We continue to be concerned about the prospects for the financial markets and the economies of North America and Western Europe accentuated as we have said many times before by the potential weakness in China and emerging markets. We have said – as we have said now for some time, we believe there continues to be a big disconnect between the financial markets and the underlying economic fundamentals. As of March 31, 2014 we have $7.7 billion in cash and short-term investments in our portfolios which is approximately 30% of our total investment portfolio to take advantage of opportunities that may come our way. As a result, in the short-term our investment income will be reduced.

Now, I would like to turn it over to Dave Bonham, our CFO, so he can give you some more information on the underlying financials. Dave?

Dave Bonham - Chief Financial Officer

Thank you, Prem. First, I will focus on Fairfax’s consolidated results for the first of 2014 and I will move on to the operating company results and we will finish with the consolidated financial position. For the first quarter of 2014, Fairfax reported net earnings of $785 million or $35.72 per share on a fully diluted basis. And that compares to the first quarter of 2013 when we reported net earnings of $162 million or $7.12 per share on a fully diluted basis. Fairfax showed improved underwriting results in 2014 with our insurance and reinsurance operations reporting an underwriting profit of $99 million and a combined ratio of 92% and that compares to the first quarter of 2013 when we reported an underwriting profit of $86 million and a combined ratio of 94%. That’s a year-over-year increase of $13 million in our underwriting profit.

In terms of reserve development, we experienced $56 million of net favorable prior year reserve development and that benefited the combined ratio by 4 points in the first quarter of 2014. In the same quarter last year we reported $36 million of favorable reserve development representing 2.5 combined ratio points. Current period catastrophe losses totaled $31 million or 2.2 combined ratio points in the first quarter of 2014 and that was essentially unchanged on a year-over-year basis. As Prem mentioned already net premiums written by our insurance and reinsurance operations increased slightly in the first quarter of 2014 by 0.4%.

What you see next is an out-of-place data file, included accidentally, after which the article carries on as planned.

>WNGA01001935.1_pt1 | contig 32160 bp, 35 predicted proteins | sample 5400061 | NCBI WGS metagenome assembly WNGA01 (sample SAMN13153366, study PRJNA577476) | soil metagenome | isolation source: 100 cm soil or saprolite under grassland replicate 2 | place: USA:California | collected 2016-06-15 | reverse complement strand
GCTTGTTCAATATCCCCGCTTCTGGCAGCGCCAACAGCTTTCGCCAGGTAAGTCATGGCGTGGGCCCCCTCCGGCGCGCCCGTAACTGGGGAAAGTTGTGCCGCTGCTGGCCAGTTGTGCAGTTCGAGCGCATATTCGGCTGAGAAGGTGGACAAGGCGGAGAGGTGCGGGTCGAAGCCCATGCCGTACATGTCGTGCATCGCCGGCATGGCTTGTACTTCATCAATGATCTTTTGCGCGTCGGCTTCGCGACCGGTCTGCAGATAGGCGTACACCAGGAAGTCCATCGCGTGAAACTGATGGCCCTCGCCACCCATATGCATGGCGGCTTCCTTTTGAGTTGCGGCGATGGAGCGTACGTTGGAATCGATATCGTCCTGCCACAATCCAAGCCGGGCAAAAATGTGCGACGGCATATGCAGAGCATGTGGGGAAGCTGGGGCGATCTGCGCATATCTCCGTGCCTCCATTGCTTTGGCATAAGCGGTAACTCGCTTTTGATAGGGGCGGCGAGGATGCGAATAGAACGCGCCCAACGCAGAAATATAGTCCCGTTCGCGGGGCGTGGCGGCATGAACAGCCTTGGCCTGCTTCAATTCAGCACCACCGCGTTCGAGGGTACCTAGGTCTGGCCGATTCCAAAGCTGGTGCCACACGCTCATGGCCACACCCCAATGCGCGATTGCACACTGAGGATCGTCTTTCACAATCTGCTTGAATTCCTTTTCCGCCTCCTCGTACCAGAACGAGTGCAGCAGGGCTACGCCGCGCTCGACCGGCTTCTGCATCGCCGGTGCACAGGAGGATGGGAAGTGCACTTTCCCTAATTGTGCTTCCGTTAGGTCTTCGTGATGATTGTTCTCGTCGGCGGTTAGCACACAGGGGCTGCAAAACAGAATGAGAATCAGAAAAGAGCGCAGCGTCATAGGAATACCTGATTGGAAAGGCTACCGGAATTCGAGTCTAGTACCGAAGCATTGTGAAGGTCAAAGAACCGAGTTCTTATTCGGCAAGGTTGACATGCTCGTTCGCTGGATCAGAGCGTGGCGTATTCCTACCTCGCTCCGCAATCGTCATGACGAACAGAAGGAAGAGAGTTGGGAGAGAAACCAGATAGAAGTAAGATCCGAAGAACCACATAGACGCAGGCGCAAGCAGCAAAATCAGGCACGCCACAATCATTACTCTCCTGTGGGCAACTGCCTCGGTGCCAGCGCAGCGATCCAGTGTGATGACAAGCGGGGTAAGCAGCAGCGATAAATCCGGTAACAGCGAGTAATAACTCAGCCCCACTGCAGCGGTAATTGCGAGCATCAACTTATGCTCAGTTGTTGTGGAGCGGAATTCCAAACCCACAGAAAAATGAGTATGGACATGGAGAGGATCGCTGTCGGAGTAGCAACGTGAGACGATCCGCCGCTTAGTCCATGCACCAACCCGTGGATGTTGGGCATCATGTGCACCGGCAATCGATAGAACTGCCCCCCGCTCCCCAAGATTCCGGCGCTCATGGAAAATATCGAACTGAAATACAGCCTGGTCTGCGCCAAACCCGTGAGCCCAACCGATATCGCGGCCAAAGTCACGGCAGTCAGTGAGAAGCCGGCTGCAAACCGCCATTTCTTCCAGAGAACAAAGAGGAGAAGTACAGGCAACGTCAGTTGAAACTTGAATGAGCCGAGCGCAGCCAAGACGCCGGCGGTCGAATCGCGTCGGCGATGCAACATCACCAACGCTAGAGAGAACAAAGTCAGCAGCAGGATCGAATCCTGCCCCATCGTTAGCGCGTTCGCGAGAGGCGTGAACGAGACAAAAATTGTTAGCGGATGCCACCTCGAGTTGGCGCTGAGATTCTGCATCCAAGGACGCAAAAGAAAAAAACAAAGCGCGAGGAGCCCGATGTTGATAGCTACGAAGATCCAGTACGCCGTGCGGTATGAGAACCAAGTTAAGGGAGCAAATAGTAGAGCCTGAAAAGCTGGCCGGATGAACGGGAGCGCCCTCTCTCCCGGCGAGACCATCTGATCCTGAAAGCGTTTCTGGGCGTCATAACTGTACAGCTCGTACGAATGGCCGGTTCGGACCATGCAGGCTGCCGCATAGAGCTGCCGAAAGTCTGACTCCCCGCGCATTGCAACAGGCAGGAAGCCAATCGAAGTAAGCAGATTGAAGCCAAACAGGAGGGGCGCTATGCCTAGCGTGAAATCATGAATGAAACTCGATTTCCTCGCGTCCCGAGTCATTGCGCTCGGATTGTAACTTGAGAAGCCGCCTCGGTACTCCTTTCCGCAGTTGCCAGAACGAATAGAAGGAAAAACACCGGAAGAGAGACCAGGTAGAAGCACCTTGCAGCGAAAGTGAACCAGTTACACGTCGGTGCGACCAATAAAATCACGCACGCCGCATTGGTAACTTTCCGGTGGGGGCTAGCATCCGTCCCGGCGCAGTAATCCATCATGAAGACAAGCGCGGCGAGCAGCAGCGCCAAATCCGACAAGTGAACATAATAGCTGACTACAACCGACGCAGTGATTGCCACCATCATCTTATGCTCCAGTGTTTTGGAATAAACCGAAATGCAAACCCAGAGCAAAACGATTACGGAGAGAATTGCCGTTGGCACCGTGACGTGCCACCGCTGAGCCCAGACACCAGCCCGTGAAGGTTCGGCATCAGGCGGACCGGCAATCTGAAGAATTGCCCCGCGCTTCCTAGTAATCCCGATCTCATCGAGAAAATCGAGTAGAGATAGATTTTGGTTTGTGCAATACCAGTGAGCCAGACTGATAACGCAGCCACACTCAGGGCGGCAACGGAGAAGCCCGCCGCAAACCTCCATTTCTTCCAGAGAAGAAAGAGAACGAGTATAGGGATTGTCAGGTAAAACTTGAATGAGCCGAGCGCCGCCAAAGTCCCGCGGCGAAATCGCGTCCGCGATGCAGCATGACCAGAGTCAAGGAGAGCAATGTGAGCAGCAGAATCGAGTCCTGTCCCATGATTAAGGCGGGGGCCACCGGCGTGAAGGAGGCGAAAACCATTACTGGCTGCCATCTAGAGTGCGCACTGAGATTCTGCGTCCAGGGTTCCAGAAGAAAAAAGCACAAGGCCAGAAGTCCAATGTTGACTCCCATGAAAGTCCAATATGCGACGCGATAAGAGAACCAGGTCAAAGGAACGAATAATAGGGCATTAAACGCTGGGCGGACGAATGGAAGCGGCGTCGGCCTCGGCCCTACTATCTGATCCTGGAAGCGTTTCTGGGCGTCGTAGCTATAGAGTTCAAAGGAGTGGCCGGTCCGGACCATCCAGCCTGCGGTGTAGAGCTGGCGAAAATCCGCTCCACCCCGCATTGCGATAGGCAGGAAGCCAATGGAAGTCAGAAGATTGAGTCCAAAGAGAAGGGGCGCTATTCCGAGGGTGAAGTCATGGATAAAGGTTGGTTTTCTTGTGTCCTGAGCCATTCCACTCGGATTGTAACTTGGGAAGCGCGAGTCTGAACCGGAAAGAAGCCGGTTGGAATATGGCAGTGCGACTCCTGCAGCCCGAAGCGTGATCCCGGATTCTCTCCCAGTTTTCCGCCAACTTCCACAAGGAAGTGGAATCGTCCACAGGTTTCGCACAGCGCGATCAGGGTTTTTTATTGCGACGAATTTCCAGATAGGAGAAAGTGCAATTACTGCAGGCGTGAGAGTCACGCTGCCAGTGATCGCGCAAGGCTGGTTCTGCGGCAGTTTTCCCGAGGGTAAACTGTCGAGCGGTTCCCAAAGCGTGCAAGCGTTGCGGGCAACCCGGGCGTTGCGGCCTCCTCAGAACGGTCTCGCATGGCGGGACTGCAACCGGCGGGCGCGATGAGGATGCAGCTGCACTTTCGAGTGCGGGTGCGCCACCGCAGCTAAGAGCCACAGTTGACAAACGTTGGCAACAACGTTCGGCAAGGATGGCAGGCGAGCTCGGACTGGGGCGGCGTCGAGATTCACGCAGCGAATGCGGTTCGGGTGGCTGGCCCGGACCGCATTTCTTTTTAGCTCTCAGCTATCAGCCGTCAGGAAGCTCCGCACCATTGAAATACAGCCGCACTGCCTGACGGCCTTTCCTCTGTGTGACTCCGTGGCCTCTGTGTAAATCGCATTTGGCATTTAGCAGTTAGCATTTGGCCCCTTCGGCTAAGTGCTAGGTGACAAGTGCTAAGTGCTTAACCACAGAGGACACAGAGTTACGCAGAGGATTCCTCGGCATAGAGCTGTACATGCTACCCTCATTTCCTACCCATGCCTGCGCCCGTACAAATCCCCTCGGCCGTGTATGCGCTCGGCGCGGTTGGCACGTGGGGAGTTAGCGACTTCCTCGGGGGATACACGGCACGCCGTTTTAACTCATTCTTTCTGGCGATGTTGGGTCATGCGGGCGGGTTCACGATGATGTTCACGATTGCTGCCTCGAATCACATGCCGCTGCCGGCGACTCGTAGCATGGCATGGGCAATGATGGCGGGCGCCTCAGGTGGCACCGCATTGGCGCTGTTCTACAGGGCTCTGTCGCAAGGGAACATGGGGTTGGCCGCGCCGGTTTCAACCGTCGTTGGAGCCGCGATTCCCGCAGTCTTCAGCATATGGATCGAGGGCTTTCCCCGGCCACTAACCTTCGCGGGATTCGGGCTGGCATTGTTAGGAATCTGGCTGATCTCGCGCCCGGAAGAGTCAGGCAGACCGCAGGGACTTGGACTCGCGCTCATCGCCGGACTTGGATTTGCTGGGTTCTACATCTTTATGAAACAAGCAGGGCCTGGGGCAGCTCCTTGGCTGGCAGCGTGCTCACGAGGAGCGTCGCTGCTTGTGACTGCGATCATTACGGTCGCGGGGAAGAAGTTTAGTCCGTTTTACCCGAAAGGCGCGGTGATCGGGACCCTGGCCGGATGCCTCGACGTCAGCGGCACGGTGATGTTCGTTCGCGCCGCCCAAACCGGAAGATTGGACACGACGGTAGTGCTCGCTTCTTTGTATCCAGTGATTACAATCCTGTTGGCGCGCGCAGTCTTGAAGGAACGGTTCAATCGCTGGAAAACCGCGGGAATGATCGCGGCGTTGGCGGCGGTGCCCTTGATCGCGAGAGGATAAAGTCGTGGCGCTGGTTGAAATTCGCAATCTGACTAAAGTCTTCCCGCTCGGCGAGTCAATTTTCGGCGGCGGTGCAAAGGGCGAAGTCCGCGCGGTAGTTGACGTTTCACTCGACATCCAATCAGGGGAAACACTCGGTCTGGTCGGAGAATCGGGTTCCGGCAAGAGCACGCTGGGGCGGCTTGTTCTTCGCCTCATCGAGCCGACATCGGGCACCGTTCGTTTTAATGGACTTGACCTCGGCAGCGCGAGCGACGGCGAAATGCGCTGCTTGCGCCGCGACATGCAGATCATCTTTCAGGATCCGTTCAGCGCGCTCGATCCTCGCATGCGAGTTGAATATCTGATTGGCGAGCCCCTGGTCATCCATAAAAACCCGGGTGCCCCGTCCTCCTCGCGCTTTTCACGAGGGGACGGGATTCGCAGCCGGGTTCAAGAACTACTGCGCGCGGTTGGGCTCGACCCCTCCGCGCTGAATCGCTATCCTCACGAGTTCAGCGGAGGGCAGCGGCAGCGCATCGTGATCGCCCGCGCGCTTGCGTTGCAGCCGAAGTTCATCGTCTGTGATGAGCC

Now, turning to our operating company results starting with OdysseyRe, in the first quarter of 2014 OdysseyRe reported an underwriting profit of $75 million and a combined ratio of 85.6% that compared with an underwriting profit of $95 million and a combined ratio of 83% in the first quarter of 2013. Catastrophe losses were $22 million and that translated into 4.3 combined ratio points and those are principally comprised of flooding in parts of UK and other attritional losses. That compared with current period catastrophe losses, all primarily which were attritional of $32 million or 5.8 combined ratio points in the first quarter of 2013.

OdysseyRe’s combined ratio benefited from $22 million or 4.2 combined ratio points of net favorable prior year reserve development and that was principally favorable emergence on the prior year’s non-catastrophe loss reserves.

Odyssey wrote $573 million of net premiums in the first quarter, a decrease of approximately 5% from net premiums of $604 million in the first quarter of 2013 and that principally reflected lower writings of property business and most notably a year-over-year decrease in participation on a Florida property quota share reinsurance contract and that was partially offset by growth across most lines of the U.S. insurance division and the growth there is inclusive of renewals related to the Surety business of American Safety.